Government announces emissions trading scheme

Friday, 28 September, 2007


An emissions trading scheme will reduce greenhouse gas emissions, promote environmentally friendly behaviour and create business opportunities for New Zealanders, according to Finance Minister Michael Cullen and Climate Change Minister David Parker.

The scheme, announced by the Labour-led government, will be phased in from next year, beginning with the forestry industry, and including all sectors and gases over time.

"Climate change is a real threat from which New Zealand is not immune. We must do our bit to help the world deal with it. As part of our response to climate change, Cabinet has agreed to the key design features for a New Zealand emissions trading scheme," said Cullen.

"An emissions trading scheme will create an incentive for businesses and households to make decisions that are good for the environment, and will discourage actions that cause greenhouse gas emissions."

New Zealand's forestry industry will receive incentives to plant trees equivalent to hundreds of millions of dollars under the scheme.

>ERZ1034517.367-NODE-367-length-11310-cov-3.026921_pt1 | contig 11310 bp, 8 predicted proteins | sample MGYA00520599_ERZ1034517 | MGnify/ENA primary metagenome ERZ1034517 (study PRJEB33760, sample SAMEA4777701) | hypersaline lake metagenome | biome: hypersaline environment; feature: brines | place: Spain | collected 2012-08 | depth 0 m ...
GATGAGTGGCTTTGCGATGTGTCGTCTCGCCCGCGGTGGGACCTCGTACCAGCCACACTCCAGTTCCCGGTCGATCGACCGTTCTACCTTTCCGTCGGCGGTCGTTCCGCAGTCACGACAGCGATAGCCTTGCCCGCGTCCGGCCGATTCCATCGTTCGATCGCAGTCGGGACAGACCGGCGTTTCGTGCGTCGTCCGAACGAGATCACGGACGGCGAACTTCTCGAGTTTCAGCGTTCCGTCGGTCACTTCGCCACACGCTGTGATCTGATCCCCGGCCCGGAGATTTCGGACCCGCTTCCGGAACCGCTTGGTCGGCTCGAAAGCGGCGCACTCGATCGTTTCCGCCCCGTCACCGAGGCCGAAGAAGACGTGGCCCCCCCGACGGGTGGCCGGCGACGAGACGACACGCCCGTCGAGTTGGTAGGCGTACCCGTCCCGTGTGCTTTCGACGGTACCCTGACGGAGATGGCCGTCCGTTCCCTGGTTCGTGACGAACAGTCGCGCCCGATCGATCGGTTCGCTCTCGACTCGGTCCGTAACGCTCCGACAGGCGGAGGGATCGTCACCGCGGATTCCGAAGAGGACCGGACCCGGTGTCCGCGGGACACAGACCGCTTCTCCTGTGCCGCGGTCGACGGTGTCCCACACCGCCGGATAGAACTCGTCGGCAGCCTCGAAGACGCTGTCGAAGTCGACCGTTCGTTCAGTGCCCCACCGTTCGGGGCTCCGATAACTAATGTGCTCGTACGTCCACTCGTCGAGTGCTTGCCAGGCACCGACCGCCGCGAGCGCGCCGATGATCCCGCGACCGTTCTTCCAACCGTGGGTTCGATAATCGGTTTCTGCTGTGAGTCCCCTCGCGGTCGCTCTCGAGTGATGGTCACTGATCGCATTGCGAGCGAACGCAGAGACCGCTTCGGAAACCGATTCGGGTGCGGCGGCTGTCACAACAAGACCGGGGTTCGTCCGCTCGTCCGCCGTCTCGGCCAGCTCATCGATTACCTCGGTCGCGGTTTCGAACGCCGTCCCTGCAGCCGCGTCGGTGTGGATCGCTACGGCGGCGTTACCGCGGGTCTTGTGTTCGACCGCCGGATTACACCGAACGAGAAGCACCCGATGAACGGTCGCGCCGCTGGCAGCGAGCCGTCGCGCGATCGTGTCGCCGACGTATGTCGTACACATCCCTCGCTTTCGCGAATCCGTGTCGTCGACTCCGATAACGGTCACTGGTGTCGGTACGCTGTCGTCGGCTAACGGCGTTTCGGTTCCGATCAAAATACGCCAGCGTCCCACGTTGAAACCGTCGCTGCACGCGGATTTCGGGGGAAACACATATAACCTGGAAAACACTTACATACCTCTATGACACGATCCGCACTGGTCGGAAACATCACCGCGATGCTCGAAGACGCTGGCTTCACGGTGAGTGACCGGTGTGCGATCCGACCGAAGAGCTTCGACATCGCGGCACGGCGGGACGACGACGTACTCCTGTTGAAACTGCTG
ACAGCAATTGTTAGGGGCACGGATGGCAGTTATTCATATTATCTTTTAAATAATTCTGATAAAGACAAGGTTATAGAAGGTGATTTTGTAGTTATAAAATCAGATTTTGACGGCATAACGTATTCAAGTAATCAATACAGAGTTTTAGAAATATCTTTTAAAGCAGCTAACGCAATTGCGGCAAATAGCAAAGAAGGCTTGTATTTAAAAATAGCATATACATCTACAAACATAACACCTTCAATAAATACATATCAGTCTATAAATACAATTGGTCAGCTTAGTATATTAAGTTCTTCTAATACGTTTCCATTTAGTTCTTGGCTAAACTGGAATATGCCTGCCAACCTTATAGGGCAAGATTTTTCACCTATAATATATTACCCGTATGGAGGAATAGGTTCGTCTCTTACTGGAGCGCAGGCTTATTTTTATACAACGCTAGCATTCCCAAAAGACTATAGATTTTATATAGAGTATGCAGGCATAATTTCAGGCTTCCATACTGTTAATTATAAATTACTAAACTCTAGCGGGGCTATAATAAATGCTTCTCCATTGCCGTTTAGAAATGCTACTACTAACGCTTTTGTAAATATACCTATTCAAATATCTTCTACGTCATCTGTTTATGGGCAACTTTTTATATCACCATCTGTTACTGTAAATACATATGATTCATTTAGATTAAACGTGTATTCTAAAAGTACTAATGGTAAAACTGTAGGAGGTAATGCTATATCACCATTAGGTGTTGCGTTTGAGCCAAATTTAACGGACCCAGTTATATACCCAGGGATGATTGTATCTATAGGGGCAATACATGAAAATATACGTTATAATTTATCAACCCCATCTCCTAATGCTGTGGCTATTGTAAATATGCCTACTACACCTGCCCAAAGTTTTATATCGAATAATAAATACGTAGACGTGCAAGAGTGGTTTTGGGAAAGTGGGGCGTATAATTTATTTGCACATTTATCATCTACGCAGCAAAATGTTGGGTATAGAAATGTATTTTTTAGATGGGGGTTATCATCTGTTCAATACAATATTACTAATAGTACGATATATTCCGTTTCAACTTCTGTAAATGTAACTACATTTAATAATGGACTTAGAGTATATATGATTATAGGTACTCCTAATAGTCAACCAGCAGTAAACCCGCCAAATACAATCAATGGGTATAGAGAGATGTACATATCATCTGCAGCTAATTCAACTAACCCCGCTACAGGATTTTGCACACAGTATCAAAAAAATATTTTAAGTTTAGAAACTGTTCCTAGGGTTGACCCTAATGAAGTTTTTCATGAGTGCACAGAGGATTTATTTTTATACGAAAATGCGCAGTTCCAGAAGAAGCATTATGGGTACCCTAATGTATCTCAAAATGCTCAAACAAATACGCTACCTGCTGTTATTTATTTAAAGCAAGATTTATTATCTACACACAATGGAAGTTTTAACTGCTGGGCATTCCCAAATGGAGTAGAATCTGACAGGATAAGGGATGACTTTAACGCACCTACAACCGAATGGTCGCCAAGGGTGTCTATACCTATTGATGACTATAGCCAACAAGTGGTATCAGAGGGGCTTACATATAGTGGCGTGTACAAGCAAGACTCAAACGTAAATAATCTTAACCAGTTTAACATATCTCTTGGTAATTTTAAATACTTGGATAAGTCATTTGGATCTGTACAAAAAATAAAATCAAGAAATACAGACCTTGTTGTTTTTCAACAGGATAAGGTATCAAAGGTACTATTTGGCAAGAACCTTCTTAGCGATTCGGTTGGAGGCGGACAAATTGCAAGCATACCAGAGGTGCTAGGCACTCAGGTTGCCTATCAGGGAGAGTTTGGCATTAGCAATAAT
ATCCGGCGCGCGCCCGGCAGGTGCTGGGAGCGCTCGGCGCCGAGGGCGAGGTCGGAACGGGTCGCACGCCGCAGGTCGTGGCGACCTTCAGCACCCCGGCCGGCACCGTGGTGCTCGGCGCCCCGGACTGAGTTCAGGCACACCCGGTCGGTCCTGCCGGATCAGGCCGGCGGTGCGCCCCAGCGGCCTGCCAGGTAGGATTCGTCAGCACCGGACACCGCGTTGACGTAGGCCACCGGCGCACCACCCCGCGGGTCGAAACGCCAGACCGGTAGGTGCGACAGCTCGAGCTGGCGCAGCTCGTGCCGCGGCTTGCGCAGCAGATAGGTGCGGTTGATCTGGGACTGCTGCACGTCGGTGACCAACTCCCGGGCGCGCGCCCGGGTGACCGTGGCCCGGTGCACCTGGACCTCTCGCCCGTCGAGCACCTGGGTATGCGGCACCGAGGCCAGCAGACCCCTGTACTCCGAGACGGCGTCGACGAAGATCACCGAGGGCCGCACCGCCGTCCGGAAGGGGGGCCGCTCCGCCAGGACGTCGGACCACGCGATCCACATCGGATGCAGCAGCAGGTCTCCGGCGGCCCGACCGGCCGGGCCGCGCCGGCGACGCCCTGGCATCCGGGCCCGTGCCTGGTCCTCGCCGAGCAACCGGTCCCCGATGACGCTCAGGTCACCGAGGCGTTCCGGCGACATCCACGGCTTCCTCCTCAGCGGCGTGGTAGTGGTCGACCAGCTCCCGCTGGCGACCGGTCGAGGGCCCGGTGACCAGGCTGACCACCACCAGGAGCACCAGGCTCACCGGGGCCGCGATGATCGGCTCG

"Forestry is critical to New Zealand's response to climate change. We want to see more forests planted, and we want to see harvested forests replaced. The government, therefore, has agreed with the forestry sector that they should receive a free allocation of carbon credits," Cullen said.

"Consistent with the commitments we have made to farmers, the government is proposing that agriculture will not join the scheme until 2013, and the sector will also receive generous free allocation equivalent to 90% of their 2005 emissions.

"We have designed the scheme to assist business as much as possible without defeating the purpose of the scheme, and other industries will also receive transitional assistance."

"The government is now committed to providing opportunities for detailed engagement with interested parties, such as industry, consumer groups, NGOs and Maori, to ensure the final design of the scheme is fair and can be implemented effectively," said Parker.

Once emissions trading scheme legislation has been introduced, the public will be able to provide further input as part of the select committee process.

For more information, visit www.climatechange.govt.nz.

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